US credibility in the Arab world has suffered a serious setback after Hillary Clinton dropped demands for a halt to Jewish settlement expansion in the West Bank.
By Adrian Blomfield in Jerusalem
Signalling an end to the brief flirtation with the Palestinian cause, the US secretary of state flew to Jerusalem to voice full American support for Israel and its prime minister, Benjamin Netanyahu.
In an effort to repair badly strained US-Israeli relations, she heaped praise on Mr Netanyahu, lauding his offer to limit settlement construction – even though it falls well short of President Obama’s original demands.
She said: "What the prime minister has offered in specifics on restraints on a policy of settlements… is unprecedented in the context of prior to negotiations."
Risking the ire of the Arab world, she also joined Israeli calls for an immediate Palestinian return to the negotiating table without preconditions. America's about-turn on the most contentious issue stalling a resumption of Middle East peace talks has delighted Israel. But it will also damage Mr Obama's reputation as a peacemaker for many Arabs, bolster critics who have accused him of naïvety and enhance a growing sense of betrayal in the Palestinian territories. The Palestinian leadership immediately rejected Mrs Clinton's demand to return to negotiations without a resolution on the settlements issue and gave warning that the peace process was "in a state of paralysis". "The result of Israel's intransigence and America's back-peddling is that there is no hope for negotiations on the horizon," said Nabil Abu Rdainah, a spokesman for Mahmoud Abbas, the moderate Palestinian leader. Delivering a landmark speech to university students in Cairo five months ago, Mr Obama sought to reach out to the Arab world by speaking of his sympathy for Palestinian "suffering" and the "humiliation" of occupation. In a major policy declaration, he also rejected the legitimacy of Israeli settlement in the West Bank saying: "It is time for the settlements to stop." Presented with a subsequent demand from Mrs Clinton for a total settlement freeze without exception, Israel recoiled while the Arab world rejoiced. Critics, however, denounced Mr Obama for setting Israel an unrealistic goal, pointing to the huge domestic opposition that Mr Netanyahu would have faced had he imposed such restrictions on the 500,000 settlers living in the West Bank and East Jerusalem. "Obama came with a very idealistic conceptualisation of the Middle East that didn't exist," said Eytan Gilboa, an Israeli political scientist. "He created very high expectations in the Arab world with his excessive focus on the settlement issue. Now he has lost credibility on both sides." Israeli government officials hailed Mr Obama's climb down as a diplomatic victory. Danny Ayalon, the deputy foreign minister, claimed that Israel's policy of refusing to give into US pressure had paid off, while his cabinet colleague Daniel Hershkowitz declared: "The US administration understands what we have always said – that the real obstacle to negotiations are the Palestinians." Yet while the United States and Israel may once more be friends, the confusing shifts in the Obama administration's policy seem to bode poorly for the prospects of a peace settlement. Mr Abbas, America's most important Palestinian ally, has already been severely weakened by the United States after he was persuaded to withdraw support for a UN report that accused Israel of war crimes during its winter offensive in Gaza. Facing unprecedented public uproar and fury from within his own party, Mr Abbas had to back down. Mrs Clinton's demand that he return to negotiations leaves the Palestinian leader in an invidious position. Observers say that were he to do so with his condition of settlements still unrequited, he could be toppled.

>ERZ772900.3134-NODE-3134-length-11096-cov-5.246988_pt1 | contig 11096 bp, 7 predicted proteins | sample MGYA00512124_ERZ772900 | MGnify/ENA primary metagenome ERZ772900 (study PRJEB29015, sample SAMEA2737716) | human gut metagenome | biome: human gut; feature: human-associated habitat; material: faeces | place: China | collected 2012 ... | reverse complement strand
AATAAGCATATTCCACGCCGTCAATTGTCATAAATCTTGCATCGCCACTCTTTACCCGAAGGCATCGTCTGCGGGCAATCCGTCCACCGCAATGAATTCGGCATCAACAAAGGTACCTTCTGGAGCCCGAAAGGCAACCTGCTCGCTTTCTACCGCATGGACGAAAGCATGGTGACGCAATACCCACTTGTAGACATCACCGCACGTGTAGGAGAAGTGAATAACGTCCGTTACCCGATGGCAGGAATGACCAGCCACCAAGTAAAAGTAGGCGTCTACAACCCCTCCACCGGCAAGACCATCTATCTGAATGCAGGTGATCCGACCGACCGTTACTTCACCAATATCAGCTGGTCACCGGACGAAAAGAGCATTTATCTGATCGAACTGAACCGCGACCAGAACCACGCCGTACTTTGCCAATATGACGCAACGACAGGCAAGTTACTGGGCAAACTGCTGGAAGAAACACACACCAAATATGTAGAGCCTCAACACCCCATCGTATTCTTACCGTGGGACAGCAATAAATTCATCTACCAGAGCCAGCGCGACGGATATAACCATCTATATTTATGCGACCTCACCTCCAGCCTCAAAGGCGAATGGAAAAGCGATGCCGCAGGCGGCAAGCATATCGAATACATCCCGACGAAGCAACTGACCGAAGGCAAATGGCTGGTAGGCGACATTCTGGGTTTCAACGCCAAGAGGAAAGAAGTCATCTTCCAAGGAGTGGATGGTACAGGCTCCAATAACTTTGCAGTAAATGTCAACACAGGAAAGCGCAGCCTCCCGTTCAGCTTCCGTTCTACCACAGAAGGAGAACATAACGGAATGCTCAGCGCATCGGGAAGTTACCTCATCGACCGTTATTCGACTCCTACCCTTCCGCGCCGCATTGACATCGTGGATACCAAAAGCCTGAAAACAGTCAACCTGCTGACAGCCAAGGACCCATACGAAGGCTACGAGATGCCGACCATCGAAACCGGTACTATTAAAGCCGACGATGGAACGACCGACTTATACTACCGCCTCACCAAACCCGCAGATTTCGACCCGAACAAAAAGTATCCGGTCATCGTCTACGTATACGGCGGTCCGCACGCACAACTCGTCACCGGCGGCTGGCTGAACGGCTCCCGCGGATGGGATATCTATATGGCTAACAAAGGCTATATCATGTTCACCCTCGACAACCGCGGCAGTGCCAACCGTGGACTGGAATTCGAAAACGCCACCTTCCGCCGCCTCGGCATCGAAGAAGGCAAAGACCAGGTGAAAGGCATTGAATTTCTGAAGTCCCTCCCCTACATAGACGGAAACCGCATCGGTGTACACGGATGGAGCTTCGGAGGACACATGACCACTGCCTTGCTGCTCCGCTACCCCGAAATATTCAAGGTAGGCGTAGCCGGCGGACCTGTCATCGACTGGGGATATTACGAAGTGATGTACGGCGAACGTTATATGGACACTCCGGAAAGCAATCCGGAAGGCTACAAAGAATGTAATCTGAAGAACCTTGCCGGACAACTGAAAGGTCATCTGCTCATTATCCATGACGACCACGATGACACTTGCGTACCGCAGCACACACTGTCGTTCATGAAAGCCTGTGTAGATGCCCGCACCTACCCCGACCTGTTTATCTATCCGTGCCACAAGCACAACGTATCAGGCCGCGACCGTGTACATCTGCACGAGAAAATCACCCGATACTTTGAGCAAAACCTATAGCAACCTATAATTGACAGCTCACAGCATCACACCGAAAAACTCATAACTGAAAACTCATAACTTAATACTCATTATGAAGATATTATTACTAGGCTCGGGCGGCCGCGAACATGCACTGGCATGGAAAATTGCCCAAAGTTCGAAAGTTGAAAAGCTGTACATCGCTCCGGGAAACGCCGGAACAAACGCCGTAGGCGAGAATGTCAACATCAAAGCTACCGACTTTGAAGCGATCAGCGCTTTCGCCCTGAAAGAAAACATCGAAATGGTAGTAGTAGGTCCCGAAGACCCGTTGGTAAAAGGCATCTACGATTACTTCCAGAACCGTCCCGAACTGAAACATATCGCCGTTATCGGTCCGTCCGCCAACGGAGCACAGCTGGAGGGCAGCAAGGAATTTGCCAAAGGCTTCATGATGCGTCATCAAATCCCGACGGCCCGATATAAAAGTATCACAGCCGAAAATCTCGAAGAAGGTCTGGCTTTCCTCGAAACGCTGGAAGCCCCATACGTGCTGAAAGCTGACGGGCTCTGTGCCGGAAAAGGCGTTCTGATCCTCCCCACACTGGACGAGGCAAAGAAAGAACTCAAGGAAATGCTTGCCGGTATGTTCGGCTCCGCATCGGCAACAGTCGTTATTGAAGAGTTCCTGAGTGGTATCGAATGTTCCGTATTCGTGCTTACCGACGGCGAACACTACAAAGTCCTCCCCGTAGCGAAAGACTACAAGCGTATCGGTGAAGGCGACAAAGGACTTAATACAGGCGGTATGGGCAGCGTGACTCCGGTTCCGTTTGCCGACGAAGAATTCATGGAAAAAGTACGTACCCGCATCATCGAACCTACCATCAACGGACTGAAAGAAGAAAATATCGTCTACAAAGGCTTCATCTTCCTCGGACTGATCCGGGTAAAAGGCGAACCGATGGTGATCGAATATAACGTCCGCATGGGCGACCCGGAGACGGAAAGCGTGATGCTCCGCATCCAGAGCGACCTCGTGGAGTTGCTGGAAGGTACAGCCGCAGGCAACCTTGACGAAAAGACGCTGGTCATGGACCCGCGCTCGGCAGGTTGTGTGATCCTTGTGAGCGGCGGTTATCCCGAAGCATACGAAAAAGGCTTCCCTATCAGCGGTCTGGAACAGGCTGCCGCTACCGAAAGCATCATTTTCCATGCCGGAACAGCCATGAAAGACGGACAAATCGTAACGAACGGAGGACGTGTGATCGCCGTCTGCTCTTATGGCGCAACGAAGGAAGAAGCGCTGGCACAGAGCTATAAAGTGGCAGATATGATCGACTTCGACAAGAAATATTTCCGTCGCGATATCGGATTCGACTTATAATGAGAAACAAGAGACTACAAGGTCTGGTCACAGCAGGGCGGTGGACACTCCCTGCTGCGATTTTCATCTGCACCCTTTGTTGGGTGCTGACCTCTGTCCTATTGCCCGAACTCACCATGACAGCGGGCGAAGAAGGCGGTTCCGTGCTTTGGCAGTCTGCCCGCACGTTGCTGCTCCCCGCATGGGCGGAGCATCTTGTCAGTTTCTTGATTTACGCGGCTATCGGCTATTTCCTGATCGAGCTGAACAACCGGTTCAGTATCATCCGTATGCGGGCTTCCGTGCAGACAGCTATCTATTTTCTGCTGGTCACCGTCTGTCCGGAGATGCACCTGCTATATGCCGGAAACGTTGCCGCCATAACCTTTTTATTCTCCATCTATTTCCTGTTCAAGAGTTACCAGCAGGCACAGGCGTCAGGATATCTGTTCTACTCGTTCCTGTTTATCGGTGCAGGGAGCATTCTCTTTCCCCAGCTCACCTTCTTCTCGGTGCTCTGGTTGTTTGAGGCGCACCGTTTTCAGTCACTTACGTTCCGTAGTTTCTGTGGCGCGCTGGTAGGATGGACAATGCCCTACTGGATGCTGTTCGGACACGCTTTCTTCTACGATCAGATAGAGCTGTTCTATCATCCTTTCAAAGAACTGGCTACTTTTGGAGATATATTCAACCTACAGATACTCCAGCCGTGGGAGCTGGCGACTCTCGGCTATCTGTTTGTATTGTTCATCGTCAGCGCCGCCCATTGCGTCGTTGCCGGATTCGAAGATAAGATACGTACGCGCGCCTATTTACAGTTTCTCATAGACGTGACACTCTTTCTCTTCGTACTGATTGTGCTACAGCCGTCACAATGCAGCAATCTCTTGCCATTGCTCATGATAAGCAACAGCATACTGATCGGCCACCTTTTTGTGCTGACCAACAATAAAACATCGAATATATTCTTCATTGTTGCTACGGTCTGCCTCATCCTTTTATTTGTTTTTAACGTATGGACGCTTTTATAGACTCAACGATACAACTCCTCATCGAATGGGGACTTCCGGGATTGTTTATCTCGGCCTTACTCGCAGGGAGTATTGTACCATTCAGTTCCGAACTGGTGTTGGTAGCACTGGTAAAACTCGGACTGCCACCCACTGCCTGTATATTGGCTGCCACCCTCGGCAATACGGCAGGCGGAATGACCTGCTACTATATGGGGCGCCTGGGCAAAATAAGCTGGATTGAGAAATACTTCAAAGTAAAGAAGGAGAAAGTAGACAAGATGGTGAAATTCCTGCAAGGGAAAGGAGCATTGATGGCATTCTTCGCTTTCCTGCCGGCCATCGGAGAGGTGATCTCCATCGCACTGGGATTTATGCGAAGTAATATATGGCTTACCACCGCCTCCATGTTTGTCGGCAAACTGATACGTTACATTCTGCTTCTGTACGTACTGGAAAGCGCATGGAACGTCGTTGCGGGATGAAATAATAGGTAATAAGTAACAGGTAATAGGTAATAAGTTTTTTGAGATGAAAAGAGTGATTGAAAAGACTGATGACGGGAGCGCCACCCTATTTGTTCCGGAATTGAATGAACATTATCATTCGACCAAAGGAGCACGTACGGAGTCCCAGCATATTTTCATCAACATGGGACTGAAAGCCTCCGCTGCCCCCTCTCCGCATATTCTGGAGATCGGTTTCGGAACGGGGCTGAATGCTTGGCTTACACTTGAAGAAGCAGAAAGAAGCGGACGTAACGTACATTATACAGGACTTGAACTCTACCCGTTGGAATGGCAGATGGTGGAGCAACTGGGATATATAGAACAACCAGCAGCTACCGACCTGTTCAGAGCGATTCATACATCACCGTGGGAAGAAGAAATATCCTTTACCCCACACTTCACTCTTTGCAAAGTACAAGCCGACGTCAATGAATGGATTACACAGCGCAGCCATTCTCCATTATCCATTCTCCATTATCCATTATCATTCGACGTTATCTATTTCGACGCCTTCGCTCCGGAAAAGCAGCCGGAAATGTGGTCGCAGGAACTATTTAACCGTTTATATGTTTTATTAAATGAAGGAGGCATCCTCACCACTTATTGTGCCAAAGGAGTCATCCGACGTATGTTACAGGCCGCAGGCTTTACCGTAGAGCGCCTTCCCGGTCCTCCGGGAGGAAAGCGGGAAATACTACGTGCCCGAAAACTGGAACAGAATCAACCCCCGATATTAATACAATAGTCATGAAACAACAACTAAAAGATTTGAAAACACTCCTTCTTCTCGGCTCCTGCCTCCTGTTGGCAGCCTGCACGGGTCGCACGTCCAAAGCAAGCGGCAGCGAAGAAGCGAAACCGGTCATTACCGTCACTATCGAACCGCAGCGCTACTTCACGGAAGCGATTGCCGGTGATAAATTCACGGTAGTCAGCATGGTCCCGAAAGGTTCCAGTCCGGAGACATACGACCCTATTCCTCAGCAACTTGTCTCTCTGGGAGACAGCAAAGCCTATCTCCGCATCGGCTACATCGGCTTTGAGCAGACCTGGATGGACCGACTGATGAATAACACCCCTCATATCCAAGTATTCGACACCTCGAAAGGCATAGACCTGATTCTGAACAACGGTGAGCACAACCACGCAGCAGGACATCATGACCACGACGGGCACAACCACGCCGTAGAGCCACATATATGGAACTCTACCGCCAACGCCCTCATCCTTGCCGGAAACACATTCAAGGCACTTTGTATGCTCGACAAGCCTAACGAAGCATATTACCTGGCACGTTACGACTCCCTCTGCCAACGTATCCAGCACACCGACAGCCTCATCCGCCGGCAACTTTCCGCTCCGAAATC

- PRESS RELEASE : Protectthe Rohingya. - June 8, 2020
- EID-UL-FITR MESSAGE-1441 (A.H) (2020) - May 23, 2020
- How Israel Legitimizes the Abuse of Palestinian Political Prisoners - April 30, 2020